“Financial restraint seems like it might be the new movement and adding debt might be harder for issuers to rationalize politically in the short [term] than what it might be worth financially,” said Thomas Kozlik, a vice president and municipal credit analyst at Janney Capital ­Markets.

“We know that spreads over treasuries have widened out for all sorts of entities, from the government of Greece to cities and towns. We do know that bond buyers are very concerned about a second dip into recession,” said Walter Dolde, an associate professor of finance at the University of Connecticut in Stamford and a former vice president at Lehman Brothers Inc. “Also, many states postponed capital improvement spending projects that were likely to be funded with bonds.”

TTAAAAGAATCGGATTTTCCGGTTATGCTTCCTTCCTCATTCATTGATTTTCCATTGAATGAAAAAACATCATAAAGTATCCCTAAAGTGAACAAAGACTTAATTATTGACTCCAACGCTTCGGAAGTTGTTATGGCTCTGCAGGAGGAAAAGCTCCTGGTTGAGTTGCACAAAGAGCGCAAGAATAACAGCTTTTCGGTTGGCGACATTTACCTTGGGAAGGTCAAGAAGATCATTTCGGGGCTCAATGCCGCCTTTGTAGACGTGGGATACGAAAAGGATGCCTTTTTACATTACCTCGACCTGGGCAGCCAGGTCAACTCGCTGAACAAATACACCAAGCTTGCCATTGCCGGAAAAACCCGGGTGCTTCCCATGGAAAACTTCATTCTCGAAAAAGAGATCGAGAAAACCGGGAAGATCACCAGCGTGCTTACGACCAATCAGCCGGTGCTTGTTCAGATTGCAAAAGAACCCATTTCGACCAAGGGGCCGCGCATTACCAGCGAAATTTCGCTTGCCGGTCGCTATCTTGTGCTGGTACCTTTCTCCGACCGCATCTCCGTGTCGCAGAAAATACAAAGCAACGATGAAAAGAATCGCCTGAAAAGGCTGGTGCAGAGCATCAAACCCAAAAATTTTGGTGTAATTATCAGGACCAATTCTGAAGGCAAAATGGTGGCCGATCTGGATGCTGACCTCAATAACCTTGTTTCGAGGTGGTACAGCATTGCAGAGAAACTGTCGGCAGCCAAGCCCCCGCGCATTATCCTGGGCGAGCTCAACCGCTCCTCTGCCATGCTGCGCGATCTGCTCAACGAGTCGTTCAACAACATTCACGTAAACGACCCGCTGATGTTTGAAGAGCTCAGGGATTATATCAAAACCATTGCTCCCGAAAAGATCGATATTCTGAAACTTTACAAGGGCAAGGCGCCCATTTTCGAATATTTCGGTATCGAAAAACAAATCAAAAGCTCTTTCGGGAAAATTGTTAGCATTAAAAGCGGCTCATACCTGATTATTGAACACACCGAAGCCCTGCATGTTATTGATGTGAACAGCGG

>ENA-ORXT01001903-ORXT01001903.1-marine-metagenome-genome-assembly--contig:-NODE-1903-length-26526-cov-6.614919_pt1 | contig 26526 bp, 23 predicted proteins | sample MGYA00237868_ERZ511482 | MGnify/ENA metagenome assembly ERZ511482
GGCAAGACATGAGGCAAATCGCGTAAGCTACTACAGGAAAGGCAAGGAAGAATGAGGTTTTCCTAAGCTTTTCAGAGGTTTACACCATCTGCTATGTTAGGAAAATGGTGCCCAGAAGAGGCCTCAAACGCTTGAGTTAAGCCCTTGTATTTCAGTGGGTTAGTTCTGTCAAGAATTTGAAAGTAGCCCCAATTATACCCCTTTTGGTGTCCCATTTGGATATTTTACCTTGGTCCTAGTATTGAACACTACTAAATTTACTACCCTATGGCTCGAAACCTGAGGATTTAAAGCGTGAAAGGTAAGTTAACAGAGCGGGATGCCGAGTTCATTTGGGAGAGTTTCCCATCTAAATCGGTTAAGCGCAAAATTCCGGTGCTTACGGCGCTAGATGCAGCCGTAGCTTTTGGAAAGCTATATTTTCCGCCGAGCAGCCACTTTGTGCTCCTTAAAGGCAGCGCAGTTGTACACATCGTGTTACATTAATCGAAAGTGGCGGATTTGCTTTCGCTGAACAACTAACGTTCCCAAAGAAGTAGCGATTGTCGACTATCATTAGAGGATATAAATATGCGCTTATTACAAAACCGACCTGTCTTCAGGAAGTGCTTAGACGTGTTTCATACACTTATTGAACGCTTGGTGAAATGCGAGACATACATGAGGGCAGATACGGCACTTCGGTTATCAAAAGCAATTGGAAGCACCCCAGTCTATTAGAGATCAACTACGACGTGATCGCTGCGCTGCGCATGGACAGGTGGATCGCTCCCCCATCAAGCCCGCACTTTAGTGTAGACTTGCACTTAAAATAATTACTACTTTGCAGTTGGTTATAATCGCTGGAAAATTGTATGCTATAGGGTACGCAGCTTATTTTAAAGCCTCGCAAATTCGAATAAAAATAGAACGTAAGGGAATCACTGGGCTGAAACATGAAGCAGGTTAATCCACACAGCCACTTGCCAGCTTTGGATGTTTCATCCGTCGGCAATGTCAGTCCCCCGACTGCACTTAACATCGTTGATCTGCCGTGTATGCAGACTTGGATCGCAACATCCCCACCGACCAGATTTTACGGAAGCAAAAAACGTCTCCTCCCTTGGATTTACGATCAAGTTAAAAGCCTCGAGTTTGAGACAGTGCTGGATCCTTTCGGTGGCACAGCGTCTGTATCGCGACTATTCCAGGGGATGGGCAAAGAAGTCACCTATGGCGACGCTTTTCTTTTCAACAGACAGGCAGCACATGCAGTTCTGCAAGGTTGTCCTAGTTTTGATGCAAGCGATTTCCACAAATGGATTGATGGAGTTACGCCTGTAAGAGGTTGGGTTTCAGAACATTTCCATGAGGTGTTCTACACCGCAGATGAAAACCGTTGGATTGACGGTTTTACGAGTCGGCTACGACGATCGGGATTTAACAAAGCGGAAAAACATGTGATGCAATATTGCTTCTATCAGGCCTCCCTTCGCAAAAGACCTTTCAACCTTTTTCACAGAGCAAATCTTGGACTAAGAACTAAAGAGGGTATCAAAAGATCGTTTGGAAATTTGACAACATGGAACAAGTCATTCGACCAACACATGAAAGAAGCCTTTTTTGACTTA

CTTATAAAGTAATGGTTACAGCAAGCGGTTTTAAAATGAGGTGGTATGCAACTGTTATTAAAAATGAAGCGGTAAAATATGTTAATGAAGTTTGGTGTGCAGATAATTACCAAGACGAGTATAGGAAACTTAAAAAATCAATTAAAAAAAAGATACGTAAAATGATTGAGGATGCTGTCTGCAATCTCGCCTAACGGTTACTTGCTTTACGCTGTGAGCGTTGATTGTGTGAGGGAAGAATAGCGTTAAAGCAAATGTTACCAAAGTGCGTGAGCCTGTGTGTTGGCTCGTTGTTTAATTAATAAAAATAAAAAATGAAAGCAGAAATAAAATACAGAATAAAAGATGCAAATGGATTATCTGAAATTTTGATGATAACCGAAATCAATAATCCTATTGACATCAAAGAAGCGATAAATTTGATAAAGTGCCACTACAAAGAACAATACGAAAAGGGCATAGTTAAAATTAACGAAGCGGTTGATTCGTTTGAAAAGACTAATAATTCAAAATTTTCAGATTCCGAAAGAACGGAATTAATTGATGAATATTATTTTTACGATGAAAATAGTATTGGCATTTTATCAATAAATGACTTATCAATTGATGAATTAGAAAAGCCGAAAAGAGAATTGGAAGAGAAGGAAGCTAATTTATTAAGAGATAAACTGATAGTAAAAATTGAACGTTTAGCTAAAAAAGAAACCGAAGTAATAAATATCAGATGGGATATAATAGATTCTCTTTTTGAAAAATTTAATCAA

Connecticut cut its first-half issuance by half, to $1.7 billion from $3.4 billion. Pennsylvania dropped 53%, to $4.6 billion from $9.8 billion.

In New Jersey, the Treasury Department adjusted its plans for a $1.1 billion New Jersey Economic Development Authority school construction bond refinancing — a swaps retirement — into two separate transactions, but sold its desired amount.

The sale for the full amount was originally scheduled for the week of Jan. 13, but New Jersey readjusted amid muni turmoil including predictions by analyst Meredith Whitney of widespread defaults and Vanguard Group’s scuttling of plans to launch three muni funds. “That was one of the worst weeks for bond sales in a long, long time,” said department spokesman Andy Pratt.

But instead of pulling out completely, New Jersey sold $712.3 million that day and a further $498 million on Feb. 11. “We were still able to find buyers. We came back and got what we wanted,” Pratt said.